Perilous Landscapes: The Postwar Suburb in Twentieth-Century American Fiction.

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dc.contributor.author Stroud, Benjamin Christopher en_US
dc.date.accessioned 2009-09-03T14:42:25Z
dc.date.available NO_RESTRICTION en_US
dc.date.available 2009-09-03T14:42:25Z
dc.date.issued 2009 en_US
dc.date.submitted en_US
dc.identifier.uri http://hdl.handle.net/2027.42/63658
dc.description.abstract In the decades following World War II the American landscape underwent a profound change as suburbs expanded to become, by 1990, the country’s dominant way of life, more populous than its rural areas and cities combined. This dissertation poses the question: how was this phenomenon portrayed in literature? In the first chapter I examine the image of the transformative mass-produced suburb as it spread through the fiction of writers as varied as Jack Kerouac and Richard Yates and argue that it represented fears for the uncertain future of America. The second chapter explores fiction in which suburban men react to the Cold War, revealing that feelings of threatened masculinity motivate their actions, while class determines their specific choices. The third chapter focuses on novels that treat the national upheaval of the late 60s and early 70s; in each novel, a daughter flees an upper-middle-class suburb for a sacked city, becoming a figure, I argue, for the draining of power from city to suburb while betraying the role of the American upper-middle class—which has tried to hide behind suburban innocuousness—in shaping cities and the wider world. The fourth chapter examines the stark change in representations of the suburb in novels of the 1970s and after. In these novels, the suburb grows dangerous and bleak, a change in tone that reflects a change in American society—the shifting from postwar prosperity and idealism to a period of recessions and disillusionment—and acts as a judgment of the original suburban promise that home ownership and living close to the land will make for better people. Each of these chapters revolves around its own central argument, but as they progress broader understandings of gender, class, and the genealogy of suburban fiction emerge. Perhaps the most surprising of these is the fictional suburb’s identification as a masculine space (across the novels, men show more attachment to their homes while their wives and daughters flee or perish). With such findings, this dissertation opens up the canon of suburban fiction while arguing for its indispensability to a full understanding of twentieth-century American literature and culture. en_US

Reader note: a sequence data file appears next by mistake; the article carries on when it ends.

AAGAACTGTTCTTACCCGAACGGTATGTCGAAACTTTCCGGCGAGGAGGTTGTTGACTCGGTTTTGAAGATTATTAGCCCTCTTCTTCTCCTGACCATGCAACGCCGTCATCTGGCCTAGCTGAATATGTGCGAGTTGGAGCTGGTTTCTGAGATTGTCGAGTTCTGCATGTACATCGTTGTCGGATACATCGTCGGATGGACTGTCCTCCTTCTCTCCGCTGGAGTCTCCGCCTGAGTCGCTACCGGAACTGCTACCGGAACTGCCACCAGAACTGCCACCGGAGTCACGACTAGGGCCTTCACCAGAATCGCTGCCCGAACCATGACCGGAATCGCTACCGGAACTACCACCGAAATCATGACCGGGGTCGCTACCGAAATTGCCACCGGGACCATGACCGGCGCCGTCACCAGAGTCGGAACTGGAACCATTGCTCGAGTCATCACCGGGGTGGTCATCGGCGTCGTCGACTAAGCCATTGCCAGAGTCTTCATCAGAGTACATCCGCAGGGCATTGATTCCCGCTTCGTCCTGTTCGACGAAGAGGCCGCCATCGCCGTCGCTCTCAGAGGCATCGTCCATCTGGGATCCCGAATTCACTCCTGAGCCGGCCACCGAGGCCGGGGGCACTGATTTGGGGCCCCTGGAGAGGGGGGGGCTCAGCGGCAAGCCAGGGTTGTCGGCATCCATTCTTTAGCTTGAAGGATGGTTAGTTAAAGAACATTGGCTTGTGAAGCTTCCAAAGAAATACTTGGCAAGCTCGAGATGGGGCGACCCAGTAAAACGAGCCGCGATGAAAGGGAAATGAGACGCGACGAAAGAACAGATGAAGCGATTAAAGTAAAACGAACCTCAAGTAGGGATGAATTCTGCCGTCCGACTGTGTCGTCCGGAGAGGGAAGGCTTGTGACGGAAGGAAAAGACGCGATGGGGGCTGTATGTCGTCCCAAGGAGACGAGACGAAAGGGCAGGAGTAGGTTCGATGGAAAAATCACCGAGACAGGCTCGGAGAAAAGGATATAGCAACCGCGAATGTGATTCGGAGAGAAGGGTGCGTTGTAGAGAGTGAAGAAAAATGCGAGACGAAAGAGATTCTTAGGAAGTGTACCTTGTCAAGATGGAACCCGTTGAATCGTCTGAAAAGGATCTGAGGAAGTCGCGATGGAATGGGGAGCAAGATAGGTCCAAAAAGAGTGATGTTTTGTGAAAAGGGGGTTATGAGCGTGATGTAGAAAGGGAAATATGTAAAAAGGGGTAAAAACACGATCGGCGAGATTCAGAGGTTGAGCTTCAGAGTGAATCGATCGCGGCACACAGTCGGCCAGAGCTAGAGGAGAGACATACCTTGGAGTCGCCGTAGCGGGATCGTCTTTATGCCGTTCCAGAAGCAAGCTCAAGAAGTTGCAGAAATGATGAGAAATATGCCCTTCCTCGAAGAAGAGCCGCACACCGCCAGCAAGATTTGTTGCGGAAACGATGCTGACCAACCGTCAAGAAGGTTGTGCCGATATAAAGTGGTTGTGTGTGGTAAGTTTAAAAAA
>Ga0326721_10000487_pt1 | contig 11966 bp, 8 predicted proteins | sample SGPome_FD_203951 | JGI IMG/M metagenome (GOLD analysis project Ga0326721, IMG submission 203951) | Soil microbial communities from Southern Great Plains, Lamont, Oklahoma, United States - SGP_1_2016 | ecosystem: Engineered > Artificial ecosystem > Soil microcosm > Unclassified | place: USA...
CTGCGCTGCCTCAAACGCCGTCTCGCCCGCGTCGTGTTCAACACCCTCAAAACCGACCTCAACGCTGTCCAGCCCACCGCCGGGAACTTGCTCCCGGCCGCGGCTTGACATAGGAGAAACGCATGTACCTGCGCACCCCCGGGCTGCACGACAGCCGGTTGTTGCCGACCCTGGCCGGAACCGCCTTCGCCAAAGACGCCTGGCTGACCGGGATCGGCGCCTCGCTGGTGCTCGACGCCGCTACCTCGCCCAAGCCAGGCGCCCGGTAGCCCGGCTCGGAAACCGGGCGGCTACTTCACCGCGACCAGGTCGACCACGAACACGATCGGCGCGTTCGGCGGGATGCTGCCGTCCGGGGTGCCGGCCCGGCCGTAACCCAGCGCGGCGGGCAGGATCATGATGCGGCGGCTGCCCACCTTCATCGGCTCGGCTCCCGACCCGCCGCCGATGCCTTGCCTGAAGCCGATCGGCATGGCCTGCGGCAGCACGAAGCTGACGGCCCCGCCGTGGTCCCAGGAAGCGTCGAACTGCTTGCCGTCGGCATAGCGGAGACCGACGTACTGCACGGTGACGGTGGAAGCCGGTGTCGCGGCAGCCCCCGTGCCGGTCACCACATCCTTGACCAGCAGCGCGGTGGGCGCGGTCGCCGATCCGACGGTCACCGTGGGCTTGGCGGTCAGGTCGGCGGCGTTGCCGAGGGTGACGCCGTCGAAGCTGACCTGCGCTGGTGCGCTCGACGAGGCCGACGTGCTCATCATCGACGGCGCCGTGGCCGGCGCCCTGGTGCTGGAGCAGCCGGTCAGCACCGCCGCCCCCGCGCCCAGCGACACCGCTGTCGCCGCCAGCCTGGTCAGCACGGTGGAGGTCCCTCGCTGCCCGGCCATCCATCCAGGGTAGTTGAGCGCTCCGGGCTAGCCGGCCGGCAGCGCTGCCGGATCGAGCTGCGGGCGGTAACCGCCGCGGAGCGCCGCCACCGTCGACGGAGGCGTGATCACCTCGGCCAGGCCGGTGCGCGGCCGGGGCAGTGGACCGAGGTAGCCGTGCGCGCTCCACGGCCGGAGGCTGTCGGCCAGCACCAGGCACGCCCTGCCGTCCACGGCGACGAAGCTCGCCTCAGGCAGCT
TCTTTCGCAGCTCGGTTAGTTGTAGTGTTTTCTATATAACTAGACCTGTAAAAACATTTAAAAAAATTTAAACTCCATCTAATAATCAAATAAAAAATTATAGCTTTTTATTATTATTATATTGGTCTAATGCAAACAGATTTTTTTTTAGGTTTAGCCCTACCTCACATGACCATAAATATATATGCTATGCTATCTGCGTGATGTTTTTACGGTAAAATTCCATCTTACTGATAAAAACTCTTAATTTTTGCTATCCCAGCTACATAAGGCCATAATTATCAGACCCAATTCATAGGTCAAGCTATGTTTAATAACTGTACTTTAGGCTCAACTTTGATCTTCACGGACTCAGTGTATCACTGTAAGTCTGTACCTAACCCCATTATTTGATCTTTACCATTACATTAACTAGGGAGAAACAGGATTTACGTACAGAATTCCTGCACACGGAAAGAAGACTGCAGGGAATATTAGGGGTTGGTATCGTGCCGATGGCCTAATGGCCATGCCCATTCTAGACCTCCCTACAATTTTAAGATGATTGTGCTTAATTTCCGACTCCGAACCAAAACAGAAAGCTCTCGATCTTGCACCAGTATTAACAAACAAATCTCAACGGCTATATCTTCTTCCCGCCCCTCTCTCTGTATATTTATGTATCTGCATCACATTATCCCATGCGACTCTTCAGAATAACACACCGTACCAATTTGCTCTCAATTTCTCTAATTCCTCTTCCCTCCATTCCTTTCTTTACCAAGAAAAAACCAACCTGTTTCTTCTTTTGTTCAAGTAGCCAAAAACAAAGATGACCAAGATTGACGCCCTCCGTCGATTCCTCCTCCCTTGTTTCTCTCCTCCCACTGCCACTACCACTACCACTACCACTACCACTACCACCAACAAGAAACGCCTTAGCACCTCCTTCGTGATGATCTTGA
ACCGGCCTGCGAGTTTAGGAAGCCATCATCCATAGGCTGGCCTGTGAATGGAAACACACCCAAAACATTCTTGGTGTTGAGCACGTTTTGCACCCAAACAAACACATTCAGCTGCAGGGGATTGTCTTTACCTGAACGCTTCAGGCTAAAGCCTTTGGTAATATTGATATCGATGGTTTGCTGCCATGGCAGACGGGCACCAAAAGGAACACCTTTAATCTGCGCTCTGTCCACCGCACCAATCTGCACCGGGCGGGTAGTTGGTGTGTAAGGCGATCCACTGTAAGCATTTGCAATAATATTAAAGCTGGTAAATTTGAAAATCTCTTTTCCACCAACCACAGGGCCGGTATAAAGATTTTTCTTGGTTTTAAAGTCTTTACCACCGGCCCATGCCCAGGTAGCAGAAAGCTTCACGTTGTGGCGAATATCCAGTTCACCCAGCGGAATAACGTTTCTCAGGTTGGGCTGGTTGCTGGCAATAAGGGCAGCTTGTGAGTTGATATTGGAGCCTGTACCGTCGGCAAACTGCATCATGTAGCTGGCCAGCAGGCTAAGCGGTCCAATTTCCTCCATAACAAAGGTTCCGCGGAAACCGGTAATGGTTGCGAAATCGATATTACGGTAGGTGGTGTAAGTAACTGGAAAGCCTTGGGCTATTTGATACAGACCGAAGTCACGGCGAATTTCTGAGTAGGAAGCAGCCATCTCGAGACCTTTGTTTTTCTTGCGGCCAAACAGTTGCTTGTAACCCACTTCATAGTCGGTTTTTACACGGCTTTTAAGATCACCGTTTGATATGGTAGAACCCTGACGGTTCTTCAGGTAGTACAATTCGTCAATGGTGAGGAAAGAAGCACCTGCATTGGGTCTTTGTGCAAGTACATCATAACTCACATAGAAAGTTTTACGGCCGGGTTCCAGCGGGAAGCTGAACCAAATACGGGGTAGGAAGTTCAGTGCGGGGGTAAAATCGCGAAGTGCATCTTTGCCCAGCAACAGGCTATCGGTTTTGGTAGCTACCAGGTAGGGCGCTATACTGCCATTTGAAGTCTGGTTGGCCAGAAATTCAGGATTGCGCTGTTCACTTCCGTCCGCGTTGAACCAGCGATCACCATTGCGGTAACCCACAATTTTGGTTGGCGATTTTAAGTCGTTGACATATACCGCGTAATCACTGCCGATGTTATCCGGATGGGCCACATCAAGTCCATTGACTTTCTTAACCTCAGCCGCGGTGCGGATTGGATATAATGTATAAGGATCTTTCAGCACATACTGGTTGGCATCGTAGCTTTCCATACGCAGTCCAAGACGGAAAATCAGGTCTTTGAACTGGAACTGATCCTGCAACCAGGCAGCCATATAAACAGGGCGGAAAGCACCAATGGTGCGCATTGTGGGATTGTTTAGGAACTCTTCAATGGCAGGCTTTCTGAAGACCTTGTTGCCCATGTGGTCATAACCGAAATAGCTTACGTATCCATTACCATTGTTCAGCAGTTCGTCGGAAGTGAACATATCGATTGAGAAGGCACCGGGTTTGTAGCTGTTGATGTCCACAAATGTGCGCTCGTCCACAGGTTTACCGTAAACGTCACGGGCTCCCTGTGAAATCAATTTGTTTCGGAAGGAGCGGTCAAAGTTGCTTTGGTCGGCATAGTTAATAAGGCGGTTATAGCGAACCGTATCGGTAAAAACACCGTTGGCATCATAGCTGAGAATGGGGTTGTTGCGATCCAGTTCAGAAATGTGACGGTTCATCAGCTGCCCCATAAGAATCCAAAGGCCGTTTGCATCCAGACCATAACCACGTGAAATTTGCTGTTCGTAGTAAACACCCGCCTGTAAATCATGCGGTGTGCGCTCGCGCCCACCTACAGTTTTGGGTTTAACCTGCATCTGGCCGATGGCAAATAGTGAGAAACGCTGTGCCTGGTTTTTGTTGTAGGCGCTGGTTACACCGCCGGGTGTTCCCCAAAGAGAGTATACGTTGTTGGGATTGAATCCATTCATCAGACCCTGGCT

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dc.format.mimetype application/pdf
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dc.language.iso en_US en_US
dc.subject Suburban Fiction en_US
dc.subject Twentieth-Century American Fiction en_US
dc.subject Suburbs en_US
dc.subject Postwar Fiction en_US
dc.subject Middle-Class Fiction en_US
dc.subject American Fictioni en_US
dc.title Perilous Landscapes: The Postwar Suburb in Twentieth-Century American Fiction. en_US
dc.type Thesis en_US
dc.description.thesisdegreename Ph.D. en_US
dc.description.thesisdegreediscipline English Language & Literature en_US
dc.description.thesisdegreegrantor University of Michigan, Horace H. Rackham School of Graduate Studies en_US
dc.contributor.committeemember Yaeger, Patricia Smith en_US
dc.contributor.committeemember Blair, Sara B. en_US
dc.contributor.committeemember Lassiter, Matthew D. en_US
dc.contributor.committeemember Levinson, Julian A. en_US
dc.subject.hlbsecondlevel English Language and Literature en_US
dc.subject.hlbtoplevel Humanities en_US
dc.description.bitstreamurl http://deepblue.lib.umich.edu/bitstream/2027.42/63658/1/stroudb_2.pdf
dc.description.bitstreamurl http://deepblue.lib.umich.edu/bitstream/2027.42/63658/2/stroudb_3.pdf
dc.description.bitstreamurl http://deepblue.lib.umich.edu/bitstream/2027.42/63658/3/stroudb_1.pdf
dc.owningcollname Dissertations and Theses (Ph.D. and Master's)
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